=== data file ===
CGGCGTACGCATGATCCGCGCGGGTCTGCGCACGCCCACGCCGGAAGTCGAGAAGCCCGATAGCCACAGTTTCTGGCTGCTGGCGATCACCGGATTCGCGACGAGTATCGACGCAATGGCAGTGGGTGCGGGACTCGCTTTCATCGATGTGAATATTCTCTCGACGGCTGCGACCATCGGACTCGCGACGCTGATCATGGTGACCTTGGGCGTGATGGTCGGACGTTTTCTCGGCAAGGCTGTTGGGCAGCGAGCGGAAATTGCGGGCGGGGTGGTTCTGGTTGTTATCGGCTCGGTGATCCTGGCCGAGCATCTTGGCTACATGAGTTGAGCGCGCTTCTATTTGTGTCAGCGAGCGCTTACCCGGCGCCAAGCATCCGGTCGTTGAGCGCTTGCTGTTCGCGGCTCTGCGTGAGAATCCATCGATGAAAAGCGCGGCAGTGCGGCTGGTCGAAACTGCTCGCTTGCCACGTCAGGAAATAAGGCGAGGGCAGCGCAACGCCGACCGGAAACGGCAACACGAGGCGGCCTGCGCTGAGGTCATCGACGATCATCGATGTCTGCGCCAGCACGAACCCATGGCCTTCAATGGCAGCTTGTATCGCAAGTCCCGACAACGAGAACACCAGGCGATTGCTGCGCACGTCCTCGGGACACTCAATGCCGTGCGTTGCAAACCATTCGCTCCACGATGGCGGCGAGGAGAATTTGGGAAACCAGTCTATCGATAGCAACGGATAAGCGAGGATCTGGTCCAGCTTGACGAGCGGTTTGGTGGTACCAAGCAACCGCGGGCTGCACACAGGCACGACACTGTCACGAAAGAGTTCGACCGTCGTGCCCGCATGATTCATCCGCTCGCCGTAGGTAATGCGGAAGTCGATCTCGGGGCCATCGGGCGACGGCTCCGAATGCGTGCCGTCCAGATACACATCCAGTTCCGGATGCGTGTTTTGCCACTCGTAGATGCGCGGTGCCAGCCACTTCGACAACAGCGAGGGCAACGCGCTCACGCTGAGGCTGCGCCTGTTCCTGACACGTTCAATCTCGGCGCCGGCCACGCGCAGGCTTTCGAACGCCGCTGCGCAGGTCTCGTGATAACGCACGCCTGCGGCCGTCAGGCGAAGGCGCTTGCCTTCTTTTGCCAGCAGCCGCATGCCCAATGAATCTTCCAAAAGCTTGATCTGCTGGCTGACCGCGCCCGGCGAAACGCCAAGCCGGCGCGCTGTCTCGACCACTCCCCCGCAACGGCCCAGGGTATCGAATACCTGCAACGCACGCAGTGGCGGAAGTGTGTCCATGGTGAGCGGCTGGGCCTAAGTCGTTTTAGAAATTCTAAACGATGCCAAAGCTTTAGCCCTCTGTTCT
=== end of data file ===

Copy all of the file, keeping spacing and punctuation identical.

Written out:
CGGCGTACGCATGATCCGCGCGGGTCTGCGCACGCCCACGCCGGAAGTCGAGAAGCCCGATAGCCACAGTTTCTGGCTGCTGGCGATCACCGGATTCGCGACGAGTATCGACGCAATGGCAGTGGGTGCGGGACTCGCTTTCATCGATGTGAATATTCTCTCGACGGCTGCGACCATCGGACTCGCGACGCTGATCATGGTGACCTTGGGCGTGATGGTCGGACGTTTTCTCGGCAAGGCTGTTGGGCAGCGAGCGGAAATTGCGGGCGGGGTGGTTCTGGTTGTTATCGGCTCGGTGATCCTGGCCGAGCATCTTGGCTACATGAGTTGAGCGCGCTTCTATTTGTGTCAGCGAGCGCTTACCCGGCGCCAAGCATCCGGTCGTTGAGCGCTTGCTGTTCGCGGCTCTGCGTGAGAATCCATCGATGAAAAGCGCGGCAGTGCGGCTGGTCGAAACTGCTCGCTTGCCACGTCAGGAAATAAGGCGAGGGCAGCGCAACGCCGACCGGAAACGGCAACACGAGGCGGCCTGCGCTGAGGTCATCGACGATCATCGATGTCTGCGCCAGCACGAACCCATGGCCTTCAATGGCAGCTTGTATCGCAAGTCCCGACAACGAGAACACCAGGCGATTGCTGCGCACGTCCTCGGGACACTCAATGCCGTGCGTTGCAAACCATTCGCTCCACGATGGCGGCGAGGAGAATTTGGGAAACCAGTCTATCGATAGCAACGGATAAGCGAGGATCTGGTCCAGCTTGACGAGCGGTTTGGTGGTACCAAGCAACCGCGGGCTGCACACAGGCACGACACTGTCACGAAAGAGTTCGACCGTCGTGCCCGCATGATTCATCCGCTCGCCGTAGGTAATGCGGAAGTCGATCTCGGGGCCATCGGGCGACGGCTCCGAATGCGTGCCGTCCAGATACACATCCAGTTCCGGATGCGTGTTTTGCCACTCGTAGATGCGCGGTGCCAGCCACTTCGACAACAGCGAGGGCAACGCGCTCACGCTGAGGCTGCGCCTGTTCCTGACACGTTCAATCTCGGCGCCGGCCACGCGCAGGCTTTCGAACGCCGCTGCGCAGGTCTCGTGATAACGCACGCCTGCGGCCGTCAGGCGAAGGCGCTTGCCTTCTTTTGCCAGCAGCCGCATGCCCAATGAATCTTCCAAAAGCTTGATCTGCTGGCTGACCGCGCCCGGCGAAACGCCAAGCCGGCGCGCTGTCTCGACCACTCCCCCGCAACGGCCCAGGGTATCGAATACCTGCAACGCACGCAGTGGCGGAAGTGTGTCCATGGTGAGCGGCTGGGCCTAAGTCGTTTTAGAAATTCTAAACGATGCCAAAGCTTTAGCCCTCTGTTCT